“There’s a keen desire in many of us to see wildlife. When we see wildlife or hear bird calls or see various butterflies visiting a garden we planted we confirm our ties to nature. And even in this day and age when there are so many distractions from nature, a lot of people have this connection to the land. This is a way they can do that. I also see that people have an interest in the problems wildlife are facing, whether climate change or development that inhibits habitat. A lot of people want to do their part, want to do something, and even if it is small, cumulatively you can make a difference.”
Fergus says that it makes the most sense for people to work with what they have, rather than try to create something that they would like to have out of the wrong raw materials: trying to transform a forested mountainside into a field to attract bobolinks isn’t going to work. And, if you have a backyard, turning it into a field might not be do-able, depending on what your homeowners’ association’s regs stipulate. But there’s always something you can do to make your property more wildlife friendly, he said.
When in doubt, seek help, Fergus counsels. There are a lot of agencies and organizations out there — he lays all this out in the book — with the expertise to work with landowners on crafting a wildlife-attracting oasis. You might start with your state university’s extension service, he suggests.
“The biggest challenge is getting enough information to take the steps you need to take, and understanding your property enough to make the right choices,” he said. “A little planning goes a long way.”
Depending on what you decide to do, it’s likely going to take some work. The shovel-chainsaw-brush cutter type of work. You should be prepared for that, but realize that any muscle soreness will pay off down the road. “When you actually get out and do it, the satisfaction provides pretty quick rewards,” Fergus said. “I think many of us are looking for this kind of work because we want to make a difference.”
But realize too that the trees you planted will take a little time to bear fruit, or the growing-in field you re-created may take a season or two to start drawing wildlife. In other words, take the long view. “If they look closely they will see more immediate results than they think. They should just bank on the idea that ‘if we build it, they will come,’ ” Fergus said. Have patience and trust in your planning, in other words.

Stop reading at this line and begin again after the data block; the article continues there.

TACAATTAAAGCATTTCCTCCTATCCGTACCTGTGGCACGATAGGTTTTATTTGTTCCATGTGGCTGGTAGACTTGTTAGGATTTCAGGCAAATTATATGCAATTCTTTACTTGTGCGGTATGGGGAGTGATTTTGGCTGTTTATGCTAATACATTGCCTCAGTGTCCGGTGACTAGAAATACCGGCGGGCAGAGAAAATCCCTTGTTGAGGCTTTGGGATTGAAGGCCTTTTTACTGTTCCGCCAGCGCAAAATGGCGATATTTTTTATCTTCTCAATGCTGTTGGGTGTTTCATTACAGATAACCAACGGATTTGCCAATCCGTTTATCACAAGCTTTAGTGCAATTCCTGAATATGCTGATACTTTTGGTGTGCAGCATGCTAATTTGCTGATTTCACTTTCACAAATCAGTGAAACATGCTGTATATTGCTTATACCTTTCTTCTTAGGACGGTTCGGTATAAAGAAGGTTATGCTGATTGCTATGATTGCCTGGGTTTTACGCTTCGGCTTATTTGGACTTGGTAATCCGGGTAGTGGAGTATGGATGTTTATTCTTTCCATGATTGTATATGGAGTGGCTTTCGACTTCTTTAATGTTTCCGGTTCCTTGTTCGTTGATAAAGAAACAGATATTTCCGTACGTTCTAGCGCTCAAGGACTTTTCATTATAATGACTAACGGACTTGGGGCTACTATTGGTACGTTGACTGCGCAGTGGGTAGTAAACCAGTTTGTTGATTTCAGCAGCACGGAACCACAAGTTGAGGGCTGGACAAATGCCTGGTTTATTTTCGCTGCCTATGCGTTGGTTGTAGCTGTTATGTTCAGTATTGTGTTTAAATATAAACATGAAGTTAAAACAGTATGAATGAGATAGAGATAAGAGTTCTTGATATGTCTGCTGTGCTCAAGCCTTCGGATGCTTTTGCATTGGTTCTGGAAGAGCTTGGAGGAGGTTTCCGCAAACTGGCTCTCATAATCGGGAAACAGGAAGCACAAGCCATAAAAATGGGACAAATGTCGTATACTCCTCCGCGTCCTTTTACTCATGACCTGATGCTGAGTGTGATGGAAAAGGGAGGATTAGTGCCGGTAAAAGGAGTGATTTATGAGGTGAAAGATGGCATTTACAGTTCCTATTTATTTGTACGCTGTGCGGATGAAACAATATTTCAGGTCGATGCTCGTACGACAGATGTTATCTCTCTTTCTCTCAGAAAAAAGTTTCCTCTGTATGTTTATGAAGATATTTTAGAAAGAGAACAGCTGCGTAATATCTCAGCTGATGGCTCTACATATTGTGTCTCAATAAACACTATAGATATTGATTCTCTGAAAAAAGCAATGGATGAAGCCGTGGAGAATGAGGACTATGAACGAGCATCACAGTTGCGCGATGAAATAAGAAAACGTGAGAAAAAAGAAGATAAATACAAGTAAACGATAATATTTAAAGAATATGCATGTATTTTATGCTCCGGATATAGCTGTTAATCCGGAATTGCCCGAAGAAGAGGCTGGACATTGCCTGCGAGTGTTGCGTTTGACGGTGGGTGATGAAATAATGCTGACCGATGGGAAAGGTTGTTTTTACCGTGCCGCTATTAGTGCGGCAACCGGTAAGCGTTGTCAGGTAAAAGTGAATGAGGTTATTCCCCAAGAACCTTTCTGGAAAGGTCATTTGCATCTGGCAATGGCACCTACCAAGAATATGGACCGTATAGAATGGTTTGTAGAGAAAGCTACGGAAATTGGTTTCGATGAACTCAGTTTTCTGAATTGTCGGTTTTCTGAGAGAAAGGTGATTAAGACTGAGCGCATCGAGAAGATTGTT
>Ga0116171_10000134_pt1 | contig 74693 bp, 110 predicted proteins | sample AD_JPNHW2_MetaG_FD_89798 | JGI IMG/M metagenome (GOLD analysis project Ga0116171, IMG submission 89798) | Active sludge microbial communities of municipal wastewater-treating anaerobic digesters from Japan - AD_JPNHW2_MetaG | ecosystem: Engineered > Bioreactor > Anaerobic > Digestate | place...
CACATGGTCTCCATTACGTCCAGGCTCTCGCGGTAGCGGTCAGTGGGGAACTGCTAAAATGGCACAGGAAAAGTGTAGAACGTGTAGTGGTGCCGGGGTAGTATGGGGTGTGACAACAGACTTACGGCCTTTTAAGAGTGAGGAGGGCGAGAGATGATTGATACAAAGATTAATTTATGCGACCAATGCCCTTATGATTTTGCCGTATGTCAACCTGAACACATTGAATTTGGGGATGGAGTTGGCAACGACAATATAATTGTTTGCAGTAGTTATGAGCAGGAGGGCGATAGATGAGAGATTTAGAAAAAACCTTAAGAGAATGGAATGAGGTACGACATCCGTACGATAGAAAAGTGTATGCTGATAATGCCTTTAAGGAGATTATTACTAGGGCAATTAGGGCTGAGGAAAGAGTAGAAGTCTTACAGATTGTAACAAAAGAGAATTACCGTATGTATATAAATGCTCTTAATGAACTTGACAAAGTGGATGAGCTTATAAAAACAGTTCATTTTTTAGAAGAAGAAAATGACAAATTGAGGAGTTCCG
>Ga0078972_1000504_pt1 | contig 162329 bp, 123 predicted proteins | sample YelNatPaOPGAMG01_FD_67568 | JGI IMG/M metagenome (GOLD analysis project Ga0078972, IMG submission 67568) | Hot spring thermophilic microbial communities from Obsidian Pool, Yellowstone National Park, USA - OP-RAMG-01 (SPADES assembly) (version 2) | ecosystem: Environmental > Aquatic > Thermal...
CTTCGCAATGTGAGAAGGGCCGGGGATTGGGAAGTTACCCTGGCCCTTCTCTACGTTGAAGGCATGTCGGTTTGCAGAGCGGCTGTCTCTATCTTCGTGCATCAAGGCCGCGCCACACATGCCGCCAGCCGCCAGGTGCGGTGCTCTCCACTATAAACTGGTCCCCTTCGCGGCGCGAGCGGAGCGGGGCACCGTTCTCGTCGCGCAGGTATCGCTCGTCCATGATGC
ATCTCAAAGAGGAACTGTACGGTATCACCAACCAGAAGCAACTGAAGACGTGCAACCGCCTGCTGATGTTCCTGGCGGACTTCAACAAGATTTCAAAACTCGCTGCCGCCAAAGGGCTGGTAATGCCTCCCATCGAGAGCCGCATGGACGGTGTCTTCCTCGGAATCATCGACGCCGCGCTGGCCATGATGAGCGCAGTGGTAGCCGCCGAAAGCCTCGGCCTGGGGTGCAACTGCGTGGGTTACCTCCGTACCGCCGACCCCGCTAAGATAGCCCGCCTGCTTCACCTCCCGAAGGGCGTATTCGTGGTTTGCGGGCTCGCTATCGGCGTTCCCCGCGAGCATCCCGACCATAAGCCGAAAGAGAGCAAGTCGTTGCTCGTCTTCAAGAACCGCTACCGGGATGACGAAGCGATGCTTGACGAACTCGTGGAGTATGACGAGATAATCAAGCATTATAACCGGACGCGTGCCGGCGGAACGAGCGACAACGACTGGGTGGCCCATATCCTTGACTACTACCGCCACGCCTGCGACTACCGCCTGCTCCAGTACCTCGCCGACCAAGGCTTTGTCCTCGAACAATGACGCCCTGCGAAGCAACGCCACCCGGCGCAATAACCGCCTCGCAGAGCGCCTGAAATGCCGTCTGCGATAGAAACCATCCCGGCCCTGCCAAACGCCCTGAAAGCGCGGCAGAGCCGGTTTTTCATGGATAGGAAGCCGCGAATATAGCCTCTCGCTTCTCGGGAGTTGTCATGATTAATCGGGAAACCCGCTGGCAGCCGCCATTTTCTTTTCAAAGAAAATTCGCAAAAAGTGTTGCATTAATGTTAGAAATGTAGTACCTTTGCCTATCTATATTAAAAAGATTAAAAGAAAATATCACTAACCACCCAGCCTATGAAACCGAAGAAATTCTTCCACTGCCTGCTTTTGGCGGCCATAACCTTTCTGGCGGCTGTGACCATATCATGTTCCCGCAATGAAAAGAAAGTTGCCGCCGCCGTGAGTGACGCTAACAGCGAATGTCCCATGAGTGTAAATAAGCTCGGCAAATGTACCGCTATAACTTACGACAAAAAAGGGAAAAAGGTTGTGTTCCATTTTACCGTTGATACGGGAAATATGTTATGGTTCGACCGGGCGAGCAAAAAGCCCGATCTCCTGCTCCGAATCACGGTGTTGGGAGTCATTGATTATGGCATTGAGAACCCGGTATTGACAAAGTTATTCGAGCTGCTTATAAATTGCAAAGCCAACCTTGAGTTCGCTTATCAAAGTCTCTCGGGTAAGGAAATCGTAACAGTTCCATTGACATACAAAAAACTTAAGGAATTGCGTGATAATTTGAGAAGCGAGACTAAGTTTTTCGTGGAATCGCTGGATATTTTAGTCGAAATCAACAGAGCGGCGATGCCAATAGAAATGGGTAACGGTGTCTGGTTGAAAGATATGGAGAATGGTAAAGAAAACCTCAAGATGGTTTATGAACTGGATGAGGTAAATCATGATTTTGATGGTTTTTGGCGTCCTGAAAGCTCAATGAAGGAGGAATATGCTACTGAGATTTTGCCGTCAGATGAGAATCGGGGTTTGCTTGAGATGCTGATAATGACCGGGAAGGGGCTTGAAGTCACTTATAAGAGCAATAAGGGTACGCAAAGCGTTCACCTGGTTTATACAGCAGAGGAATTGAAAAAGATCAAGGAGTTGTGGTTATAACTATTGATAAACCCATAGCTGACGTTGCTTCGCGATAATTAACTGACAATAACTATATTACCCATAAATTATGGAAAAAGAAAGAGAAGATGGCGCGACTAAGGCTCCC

Also, keep in mind that the animals, insects and birds out there don’t know what types of wildlife you want to attract. “You have to accept that you might attract some animals that you might not rather have,” Fergus said
Photo courtesy of Maine Audubon
Create the right habitat, for instance, you might attract snakes, or skunks, or more deer than you ever thought existed. If you create a habitat to attract songbirds you might also attract sharp-shinned or Cooper’s hawks that prey on those colorful little songbirds. It’s all part of the vast and wondrous play of nature. And by creating wildlife habitat, it’s a play that you’ve built the set for.
So, build it. They will come. Sit back. Enjoy the show.
An excerpt from Make a Home for Wildlife: Creating Habitat on Your Land, Backyard to Many Acres, by Charles Fergus:
The forest on our 30-acre property was about 60 years old, according to an elderly neighbor who had seen this section of Pennsylvania’s Allegheny Front logged join the 1930s. By the 1990s, when we were living there, the trees had grown back. Many of them were fairly large, but few were old or large enough to have developed the hollows in their limbs and trunks that great crested catchers, along with other forest birds such as screech owls and woodpeckers, use for nesting. So I built and put up half a dozen nest boxes. Flying squirrels hadn’t entered my mind— but there they were, attended against the oak’s rough bark, staring down at what was no doubt the first human they had ever seen. Their mother had probably given birth to them inside the box, and now they were almost old enough to venture out from its security and begin exploring the habitat into which they’d been born.
An animal’s habitat is the physical place where it lives. A good habitat provides a creature— whether a mammal, bird, reptile, amphibian, or insect—with the resources it needs to survive. In its habitat, an animal can grow from birth to adulthood, remain healthy, evade predators (at least for the most part), and shelter during harsh weather, and mate and reproduce.
Some animals are generalists, able to thrive in more than one type of habitat: White-tailed deer can live in large expanses of deep woods, in small woodlots, in thickets, in farmland, and in the suburbs and on the fringes of cities. Other creatures have more specialized habitat needs. The wood thrush, a migratory songbird with a beautiful utelike song, usually nests in mature forest where tall trees stand above an understory of smaller trees, shrubs, and low plants, with abundant leaf litter on the ground.
A good habitat will supply an animal with food, water, and cover. A wild creature needs these essentials within a physical area, or space, in which it can move about without exposing itself to excessive danger. The blend of food, water, shelter, and space determine an area’s habitat suitability for a species of wildlife or a suite of species.
Joe Rankin writes on forestry, nature and sustainability. He watches wildlife on his 75 acres of forest and field in Central Maine.